Ilkeston - Sing-along-a-Christmas
w/e 24 December 2006
All this week's pictures were taken
with a Kodak DX6490
In the bleak midwinter, frosty wind made moan, earth stood
hard as iron, water like a stone;
Snow had fallen, snow on snow, snow on snow, in the bleak midwinter,
Christina Rossetti's words may not be totally reflected in this
image as there was no snow but it was certainly frosty and more
than a little bleak in Victoria Park. Christina (1830-1894) an
English poet of Italian parents wrote the words as a Christmas
poem for a magazine and although she had several volumes of her
work published in the latter half of the nineteenth century,
"In the Bleak Midwinter", set to the music of Gustav
Theodore Holst is surely the most well-known. Holst's family
were of Swedish origin but came to England via Germany and he
was born in Cheltenham in 1874. Famous for his "Planets
Suite", he died in 1934 and his ashes were buried in Chichester
O Christmas tree, O Christmas tree, much pleasure doth thou
For every year the Christmas tree, brings to us all both joy
"O Christmas Tree" is a traditional German carol ("O
Tannenbaum") by an unknown lyricist but it was in Germany
in the nineteenth century that the tradition of bringing a tree
inside at Christmas and decorating it was started. Prince Albert
is credited with bringing the custom to these shores after setting
up a tree in Windsor Castle in 1841. Two Christmas trees have
been erected in Ilkeston's Market Place, the smaller one being
situated between the Sir John Warren and the Moon and Sixpence
public houses. Both pubs will see plenty of custom over the festive
period and this corner of the Market Place will be the scene
of much "joy and glee". I suppose if there are too
many people trying to get into the pubs, it will be another case
of "No room at the Inn".
O come all ye faithful joyful and triumphant, O come ye, O
come ye to Bethlehem.
Come and behold Him, born the King of Angels; O come, let us
O come, let us adore Him, O come, let us adore Him, Christ the
Originally written as a hymn in Latin ("Adeste Fideles")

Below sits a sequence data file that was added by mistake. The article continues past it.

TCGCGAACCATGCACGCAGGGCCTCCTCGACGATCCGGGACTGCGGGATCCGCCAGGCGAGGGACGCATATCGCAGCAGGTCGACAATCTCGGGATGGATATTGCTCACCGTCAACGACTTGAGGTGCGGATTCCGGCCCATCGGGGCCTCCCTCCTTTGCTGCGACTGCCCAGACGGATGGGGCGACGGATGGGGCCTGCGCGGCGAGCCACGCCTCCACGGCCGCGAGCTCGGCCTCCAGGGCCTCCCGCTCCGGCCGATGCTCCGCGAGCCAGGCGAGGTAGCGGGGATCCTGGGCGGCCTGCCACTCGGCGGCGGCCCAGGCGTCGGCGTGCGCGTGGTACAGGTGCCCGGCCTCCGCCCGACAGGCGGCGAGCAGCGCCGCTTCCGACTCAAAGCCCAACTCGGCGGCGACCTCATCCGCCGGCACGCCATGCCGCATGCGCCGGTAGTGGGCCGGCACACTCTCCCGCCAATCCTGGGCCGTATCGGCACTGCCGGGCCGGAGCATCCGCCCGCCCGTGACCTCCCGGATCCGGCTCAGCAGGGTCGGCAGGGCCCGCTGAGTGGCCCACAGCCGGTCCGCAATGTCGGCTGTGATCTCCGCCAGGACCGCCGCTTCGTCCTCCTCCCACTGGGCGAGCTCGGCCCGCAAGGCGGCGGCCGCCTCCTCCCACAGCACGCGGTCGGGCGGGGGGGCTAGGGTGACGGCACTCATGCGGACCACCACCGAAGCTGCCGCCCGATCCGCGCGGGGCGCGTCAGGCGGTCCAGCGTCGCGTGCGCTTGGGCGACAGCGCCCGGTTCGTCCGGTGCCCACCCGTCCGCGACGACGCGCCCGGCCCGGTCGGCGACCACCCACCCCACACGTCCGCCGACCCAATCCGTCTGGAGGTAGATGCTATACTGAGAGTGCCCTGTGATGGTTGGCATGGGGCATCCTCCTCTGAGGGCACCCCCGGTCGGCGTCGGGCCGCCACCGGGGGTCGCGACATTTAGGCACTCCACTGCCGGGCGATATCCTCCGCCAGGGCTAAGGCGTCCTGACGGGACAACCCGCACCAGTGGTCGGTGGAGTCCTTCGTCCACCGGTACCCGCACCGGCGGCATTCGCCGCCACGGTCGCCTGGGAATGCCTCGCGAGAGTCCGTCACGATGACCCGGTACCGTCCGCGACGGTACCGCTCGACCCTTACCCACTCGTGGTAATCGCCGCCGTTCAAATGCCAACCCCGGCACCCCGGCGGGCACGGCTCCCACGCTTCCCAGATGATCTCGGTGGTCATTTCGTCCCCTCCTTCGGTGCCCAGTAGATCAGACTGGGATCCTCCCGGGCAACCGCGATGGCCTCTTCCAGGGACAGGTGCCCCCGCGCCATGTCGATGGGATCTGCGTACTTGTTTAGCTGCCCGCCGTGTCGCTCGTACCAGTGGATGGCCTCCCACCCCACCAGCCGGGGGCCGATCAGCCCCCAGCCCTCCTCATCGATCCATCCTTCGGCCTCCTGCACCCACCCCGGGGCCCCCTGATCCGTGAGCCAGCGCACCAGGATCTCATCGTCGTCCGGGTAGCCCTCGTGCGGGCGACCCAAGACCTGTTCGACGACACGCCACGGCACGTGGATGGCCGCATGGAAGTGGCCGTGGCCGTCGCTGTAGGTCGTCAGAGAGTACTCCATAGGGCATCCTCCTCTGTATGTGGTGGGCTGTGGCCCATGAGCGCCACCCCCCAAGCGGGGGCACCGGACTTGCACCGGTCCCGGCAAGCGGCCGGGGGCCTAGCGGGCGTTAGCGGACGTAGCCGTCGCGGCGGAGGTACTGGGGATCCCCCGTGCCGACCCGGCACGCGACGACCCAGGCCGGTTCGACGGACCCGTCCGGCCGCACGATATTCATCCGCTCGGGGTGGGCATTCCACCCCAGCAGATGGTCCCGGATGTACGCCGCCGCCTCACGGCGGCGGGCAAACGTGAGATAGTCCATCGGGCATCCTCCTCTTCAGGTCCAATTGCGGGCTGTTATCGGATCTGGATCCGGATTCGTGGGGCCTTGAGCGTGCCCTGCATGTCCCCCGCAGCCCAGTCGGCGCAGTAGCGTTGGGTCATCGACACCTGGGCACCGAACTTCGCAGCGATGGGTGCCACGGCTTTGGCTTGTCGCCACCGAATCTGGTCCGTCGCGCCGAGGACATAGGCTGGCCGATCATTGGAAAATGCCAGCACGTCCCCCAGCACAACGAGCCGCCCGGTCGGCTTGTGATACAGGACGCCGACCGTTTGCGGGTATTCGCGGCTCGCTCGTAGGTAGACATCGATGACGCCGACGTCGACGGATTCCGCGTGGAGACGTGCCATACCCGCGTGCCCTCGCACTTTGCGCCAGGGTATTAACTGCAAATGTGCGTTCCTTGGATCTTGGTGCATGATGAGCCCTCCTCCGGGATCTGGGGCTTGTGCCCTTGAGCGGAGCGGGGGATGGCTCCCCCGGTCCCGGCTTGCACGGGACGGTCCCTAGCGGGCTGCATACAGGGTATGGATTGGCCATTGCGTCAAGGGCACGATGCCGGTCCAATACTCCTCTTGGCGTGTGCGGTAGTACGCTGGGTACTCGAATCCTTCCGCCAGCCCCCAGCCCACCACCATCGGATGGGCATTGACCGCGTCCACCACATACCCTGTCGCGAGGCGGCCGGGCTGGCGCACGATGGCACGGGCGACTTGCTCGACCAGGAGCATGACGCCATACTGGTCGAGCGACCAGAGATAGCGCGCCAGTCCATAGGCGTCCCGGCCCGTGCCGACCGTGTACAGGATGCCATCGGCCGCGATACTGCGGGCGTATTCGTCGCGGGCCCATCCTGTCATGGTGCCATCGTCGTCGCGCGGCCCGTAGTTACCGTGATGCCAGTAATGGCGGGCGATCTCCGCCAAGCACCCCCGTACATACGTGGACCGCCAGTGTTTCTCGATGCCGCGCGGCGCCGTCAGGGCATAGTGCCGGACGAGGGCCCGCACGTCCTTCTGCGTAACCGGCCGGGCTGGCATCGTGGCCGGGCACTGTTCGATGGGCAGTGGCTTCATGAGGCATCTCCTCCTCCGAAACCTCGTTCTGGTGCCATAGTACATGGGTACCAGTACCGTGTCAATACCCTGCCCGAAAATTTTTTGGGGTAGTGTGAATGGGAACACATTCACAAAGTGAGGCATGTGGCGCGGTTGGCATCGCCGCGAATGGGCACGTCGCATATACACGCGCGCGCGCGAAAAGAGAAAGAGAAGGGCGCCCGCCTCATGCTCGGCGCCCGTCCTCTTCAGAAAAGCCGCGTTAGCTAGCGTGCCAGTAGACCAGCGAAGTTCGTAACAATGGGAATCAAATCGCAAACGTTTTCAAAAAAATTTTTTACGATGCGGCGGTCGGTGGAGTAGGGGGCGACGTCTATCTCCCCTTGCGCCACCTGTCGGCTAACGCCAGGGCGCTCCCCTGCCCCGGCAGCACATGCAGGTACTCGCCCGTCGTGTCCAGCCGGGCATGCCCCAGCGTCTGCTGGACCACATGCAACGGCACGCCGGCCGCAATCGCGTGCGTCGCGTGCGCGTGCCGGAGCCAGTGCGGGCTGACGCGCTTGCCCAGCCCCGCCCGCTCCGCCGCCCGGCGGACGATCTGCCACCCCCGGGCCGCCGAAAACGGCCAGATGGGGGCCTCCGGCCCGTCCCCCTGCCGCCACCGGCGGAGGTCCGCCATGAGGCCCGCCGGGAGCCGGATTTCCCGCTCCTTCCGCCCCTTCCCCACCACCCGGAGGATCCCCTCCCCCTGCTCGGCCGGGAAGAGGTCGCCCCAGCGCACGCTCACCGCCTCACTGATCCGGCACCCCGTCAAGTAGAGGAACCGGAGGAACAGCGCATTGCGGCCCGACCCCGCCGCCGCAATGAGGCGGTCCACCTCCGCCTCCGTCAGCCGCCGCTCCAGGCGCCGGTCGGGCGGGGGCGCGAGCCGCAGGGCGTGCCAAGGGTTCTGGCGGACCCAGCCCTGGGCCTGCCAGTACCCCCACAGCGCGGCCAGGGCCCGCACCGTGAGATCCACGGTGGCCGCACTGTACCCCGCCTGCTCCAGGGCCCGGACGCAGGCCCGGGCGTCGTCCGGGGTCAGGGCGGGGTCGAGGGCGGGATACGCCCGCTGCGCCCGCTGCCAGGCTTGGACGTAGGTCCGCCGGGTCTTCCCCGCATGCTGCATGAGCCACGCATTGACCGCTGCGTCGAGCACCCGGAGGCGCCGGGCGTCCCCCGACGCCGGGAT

the music to "O Come All Ye Faithful" was composed
in the early 1700s and was first published in 1751. The familiar
English translation didn't come until 1841 but both words and
music have stood the test of time and are sung all over the world
at Christmas. The image shows the congregation in St Mary's at
this year's Christingle service - one of many services held here
Deck the halls with boughs of holly, Fa la la la la, la la
Tis the season to be jolly, Fa la la la la, la la la la.
Also in St Mary's Church to celebrate the birth of Jesus there
are many decorations including several "boughs of holly"
on the ancient stone columns. The music to this festive tune
is not quite so ancient but is believed to be Welsh in origin
dating back to the sixteenth century. Mozart used the tune in
the eighteenth century for a violin and piano duet and "Deck
the Halls" was first published in 1881. Although the author
is unknown it is thought that the words originated in American.
Away in a manger, no crib for His bed the little Lord Jesus
laid down His sweet head.
The stars in the bright sky looked down where He lay, the little
Lord Jesus Asleep on the hay.
"Away in a manager" is another carol from the nineteenth
century that is still popular today especially with children
when performing their Nativity plays. It was first published
in 1885 in a Lutheran Sunday School book and although the lyricist
is unknown, the music was composed by William J. Kirkpatrick
in 1895. Whoever wrote the words I'm sure those in the verse
"Bless all the dear children in Thy tender care, and take
us to heaven to live with Thee there" were meant to apply
to God's children of all ages.
Silent night, holy night Son of God, love's pure light
Radiant beams from Thy holy face, with the dawn of redeeming
Jesus, Lord, at Thy birth Jesus, Lord, at Thy birth.
I chose the words from probably the best loved and most famous
of all Christmas carols "Silent Night" to accompany
the above image, captured as the church lights were dimmed at
St Mary's Christingle Service. Written by Austrian priest Joseph
Mohr in 1816 and set to music by his friend Franz Gruber it was
first performed on Christmas Eve in 1818 in the small alpine
village of Oberndorf. As the church organ was broken it was sung
to the accompaniment of guitars. Since then it has been performed
by all manner of instruments but the simple tune is still the
favourite of all the Christmas carols with many people. I thought
the words "love's pure light" and "radiant beams"
were appropriate to the candlelit image but the final verse of
the hymn being sung at the time, "The Christingle Hymn"
would have been just as fitting if less well-known:
To complete the Christingle: a candle, telling us of the world's
For the darkness shall not overcome it, Jesus shines in the darkest